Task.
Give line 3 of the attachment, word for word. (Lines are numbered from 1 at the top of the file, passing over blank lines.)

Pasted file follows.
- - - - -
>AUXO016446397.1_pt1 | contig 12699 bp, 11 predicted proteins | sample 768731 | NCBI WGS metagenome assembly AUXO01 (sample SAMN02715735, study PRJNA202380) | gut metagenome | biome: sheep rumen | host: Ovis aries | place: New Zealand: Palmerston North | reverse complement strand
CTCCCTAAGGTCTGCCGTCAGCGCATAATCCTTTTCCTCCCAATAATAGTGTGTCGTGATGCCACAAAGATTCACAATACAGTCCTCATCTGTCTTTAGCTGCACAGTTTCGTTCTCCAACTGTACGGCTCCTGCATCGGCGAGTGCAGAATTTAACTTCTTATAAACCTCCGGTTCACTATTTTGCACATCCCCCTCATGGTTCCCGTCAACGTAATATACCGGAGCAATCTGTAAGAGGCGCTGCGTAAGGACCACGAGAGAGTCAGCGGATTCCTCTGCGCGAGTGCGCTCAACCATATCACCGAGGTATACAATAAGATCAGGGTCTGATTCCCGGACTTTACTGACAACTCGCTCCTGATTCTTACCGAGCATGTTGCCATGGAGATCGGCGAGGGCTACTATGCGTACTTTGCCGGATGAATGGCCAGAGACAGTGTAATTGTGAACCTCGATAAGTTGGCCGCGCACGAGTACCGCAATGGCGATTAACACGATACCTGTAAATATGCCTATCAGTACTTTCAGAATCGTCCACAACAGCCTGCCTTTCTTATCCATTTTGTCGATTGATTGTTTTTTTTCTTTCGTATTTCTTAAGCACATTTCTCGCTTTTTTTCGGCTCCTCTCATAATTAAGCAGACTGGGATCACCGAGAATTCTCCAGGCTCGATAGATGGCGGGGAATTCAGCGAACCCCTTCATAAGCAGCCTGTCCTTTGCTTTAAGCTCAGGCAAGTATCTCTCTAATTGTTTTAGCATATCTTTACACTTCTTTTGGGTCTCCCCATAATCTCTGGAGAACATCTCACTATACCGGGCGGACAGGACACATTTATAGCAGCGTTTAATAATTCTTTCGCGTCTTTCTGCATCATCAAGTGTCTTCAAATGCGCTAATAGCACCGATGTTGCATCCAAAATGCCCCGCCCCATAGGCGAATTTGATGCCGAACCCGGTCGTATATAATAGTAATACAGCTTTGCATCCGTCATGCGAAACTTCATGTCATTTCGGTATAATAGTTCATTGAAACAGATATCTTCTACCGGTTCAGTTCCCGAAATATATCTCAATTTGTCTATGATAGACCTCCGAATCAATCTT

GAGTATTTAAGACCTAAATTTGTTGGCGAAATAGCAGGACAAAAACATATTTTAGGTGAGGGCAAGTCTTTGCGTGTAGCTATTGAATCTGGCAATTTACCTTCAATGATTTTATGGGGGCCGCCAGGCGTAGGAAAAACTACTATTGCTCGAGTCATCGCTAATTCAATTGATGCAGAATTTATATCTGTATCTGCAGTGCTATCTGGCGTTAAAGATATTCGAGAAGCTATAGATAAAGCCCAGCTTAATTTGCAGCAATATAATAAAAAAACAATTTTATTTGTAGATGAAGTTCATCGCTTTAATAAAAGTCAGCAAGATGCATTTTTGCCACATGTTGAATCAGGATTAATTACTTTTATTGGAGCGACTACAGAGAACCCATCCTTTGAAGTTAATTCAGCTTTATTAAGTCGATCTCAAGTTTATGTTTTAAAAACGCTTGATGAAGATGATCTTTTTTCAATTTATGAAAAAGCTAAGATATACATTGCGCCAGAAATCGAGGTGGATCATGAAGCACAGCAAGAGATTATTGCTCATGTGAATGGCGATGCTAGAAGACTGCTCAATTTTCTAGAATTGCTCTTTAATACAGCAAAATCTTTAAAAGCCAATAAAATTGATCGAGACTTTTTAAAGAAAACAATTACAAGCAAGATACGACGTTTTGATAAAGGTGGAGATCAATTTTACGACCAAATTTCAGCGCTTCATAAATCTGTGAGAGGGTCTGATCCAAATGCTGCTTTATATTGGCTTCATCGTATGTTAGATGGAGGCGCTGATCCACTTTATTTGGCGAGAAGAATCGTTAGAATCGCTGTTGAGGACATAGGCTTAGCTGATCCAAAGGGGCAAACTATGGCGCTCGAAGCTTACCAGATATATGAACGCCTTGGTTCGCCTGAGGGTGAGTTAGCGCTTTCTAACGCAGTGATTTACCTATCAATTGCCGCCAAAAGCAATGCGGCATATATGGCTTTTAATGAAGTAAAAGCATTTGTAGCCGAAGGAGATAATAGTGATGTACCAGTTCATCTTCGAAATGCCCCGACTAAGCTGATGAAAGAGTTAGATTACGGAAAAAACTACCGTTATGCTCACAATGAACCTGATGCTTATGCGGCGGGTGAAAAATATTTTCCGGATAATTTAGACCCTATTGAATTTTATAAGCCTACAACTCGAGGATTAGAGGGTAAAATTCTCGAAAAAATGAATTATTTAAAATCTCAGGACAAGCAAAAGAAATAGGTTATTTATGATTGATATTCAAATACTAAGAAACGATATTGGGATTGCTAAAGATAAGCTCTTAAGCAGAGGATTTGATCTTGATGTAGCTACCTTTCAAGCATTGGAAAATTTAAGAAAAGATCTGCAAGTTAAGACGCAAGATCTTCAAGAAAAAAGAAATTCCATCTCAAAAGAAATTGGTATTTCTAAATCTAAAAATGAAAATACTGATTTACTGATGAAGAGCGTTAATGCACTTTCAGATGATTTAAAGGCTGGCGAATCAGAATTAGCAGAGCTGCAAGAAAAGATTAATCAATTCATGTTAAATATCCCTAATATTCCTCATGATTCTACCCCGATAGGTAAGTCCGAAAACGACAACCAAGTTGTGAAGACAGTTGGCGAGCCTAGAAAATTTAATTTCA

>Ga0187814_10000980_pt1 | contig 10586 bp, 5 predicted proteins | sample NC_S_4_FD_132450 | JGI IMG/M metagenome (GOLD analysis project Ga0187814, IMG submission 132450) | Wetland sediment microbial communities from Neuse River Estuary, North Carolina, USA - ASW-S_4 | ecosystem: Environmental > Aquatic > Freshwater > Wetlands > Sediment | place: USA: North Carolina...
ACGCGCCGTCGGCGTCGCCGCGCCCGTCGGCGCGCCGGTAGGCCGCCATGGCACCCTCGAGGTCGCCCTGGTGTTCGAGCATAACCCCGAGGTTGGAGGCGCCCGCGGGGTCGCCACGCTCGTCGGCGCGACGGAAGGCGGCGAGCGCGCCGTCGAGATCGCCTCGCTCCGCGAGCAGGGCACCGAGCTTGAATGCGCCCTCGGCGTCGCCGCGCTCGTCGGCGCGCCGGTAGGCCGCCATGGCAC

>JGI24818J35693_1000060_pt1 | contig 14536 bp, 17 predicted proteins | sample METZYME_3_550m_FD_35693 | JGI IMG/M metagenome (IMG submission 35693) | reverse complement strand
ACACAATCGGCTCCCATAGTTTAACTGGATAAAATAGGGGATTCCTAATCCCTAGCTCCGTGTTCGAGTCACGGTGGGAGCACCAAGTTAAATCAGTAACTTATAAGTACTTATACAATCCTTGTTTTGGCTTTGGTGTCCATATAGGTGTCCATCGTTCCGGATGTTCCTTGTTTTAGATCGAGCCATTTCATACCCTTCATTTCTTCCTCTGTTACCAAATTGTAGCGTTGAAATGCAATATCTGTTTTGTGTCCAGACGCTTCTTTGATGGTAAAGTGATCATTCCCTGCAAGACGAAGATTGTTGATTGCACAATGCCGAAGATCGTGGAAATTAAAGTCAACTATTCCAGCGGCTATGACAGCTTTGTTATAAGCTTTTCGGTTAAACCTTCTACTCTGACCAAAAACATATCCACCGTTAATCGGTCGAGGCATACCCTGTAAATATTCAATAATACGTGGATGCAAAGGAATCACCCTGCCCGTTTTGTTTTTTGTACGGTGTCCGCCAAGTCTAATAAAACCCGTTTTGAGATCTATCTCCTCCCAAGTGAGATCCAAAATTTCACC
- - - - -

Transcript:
GAGTATTTAAGACCTAAATTTGTTGGCGAAATAGCAGGACAAAAACATATTTTAGGTGAGGGCAAGTCTTTGCGTGTAGCTATTGAATCTGGCAATTTACCTTCAATGATTTTATGGGGGCCGCCAGGCGTAGGAAAAACTACTATTGCTCGAGTCATCGCTAATTCAATTGATGCAGAATTTATATCTGTATCTGCAGTGCTATCTGGCGTTAAAGATATTCGAGAAGCTATAGATAAAGCCCAGCTTAATTTGCAGCAATATAATAAAAAAACAATTTTATTTGTAGATGAAGTTCATCGCTTTAATAAAAGTCAGCAAGATGCATTTTTGCCACATGTTGAATCAGGATTAATTACTTTTATTGGAGCGACTACAGAGAACCCATCCTTTGAAGTTAATTCAGCTTTATTAAGTCGATCTCAAGTTTATGTTTTAAAAACGCTTGATGAAGATGATCTTTTTTCAATTTATGAAAAAGCTAAGATATACATTGCGCCAGAAATCGAGGTGGATCATGAAGCACAGCAAGAGATTATTGCTCATGTGAATGGCGATGCTAGAAGACTGCTCAATTTTCTAGAATTGCTCTTTAATACAGCAAAATCTTTAAAAGCCAATAAAATTGATCGAGACTTTTTAAAGAAAACAATTACAAGCAAGATACGACGTTTTGATAAAGGTGGAGATCAATTTTACGACCAAATTTCAGCGCTTCATAAATCTGTGAGAGGGTCTGATCCAAATGCTGCTTTATATTGGCTTCATCGTATGTTAGATGGAGGCGCTGATCCACTTTATTTGGCGAGAAGAATCGTTAGAATCGCTGTTGAGGACATAGGCTTAGCTGATCCAAAGGGGCAAACTATGGCGCTCGAAGCTTACCAGATATATGAACGCCTTGGTTCGCCTGAGGGTGAGTTAGCGCTTTCTAACGCAGTGATTTACCTATCAATTGCCGCCAAAAGCAATGCGGCATATATGGCTTTTAATGAAGTAAAAGCATTTGTAGCCGAAGGAGATAATAGTGATGTACCAGTTCATCTTCGAAATGCCCCGACTAAGCTGATGAAAGAGTTAGATTACGGAAAAAACTACCGTTATGCTCACAATGAACCTGATGCTTATGCGGCGGGTGAAAAATATTTTCCGGATAATTTAGACCCTATTGAATTTTATAAGCCTACAACTCGAGGATTAGAGGGTAAAATTCTCGAAAAAATGAATTATTTAAAATCTCAGGACAAGCAAAAGAAATAGGTTATTTATGATTGATATTCAAATACTAAGAAACGATATTGGGATTGCTAAAGATAAGCTCTTAAGCAGAGGATTTGATCTTGATGTAGCTACCTTTCAAGCATTGGAAAATTTAAGAAAAGATCTGCAAGTTAAGACGCAAGATCTTCAAGAAAAAAGAAATTCCATCTCAAAAGAAATTGGTATTTCTAAATCTAAAAATGAAAATACTGATTTACTGATGAAGAGCGTTAATGCACTTTCAGATGATTTAAAGGCTGGCGAATCAGAATTAGCAGAGCTGCAAGAAAAGATTAATCAATTCATGTTAAATATCCCTAATATTCCTCATGATTCTACCCCGATAGGTAAGTCCGAAAACGACAACCAAGTTGTGAAGACAGTTGGCGAGCCTAGAAAATTTAATTTCA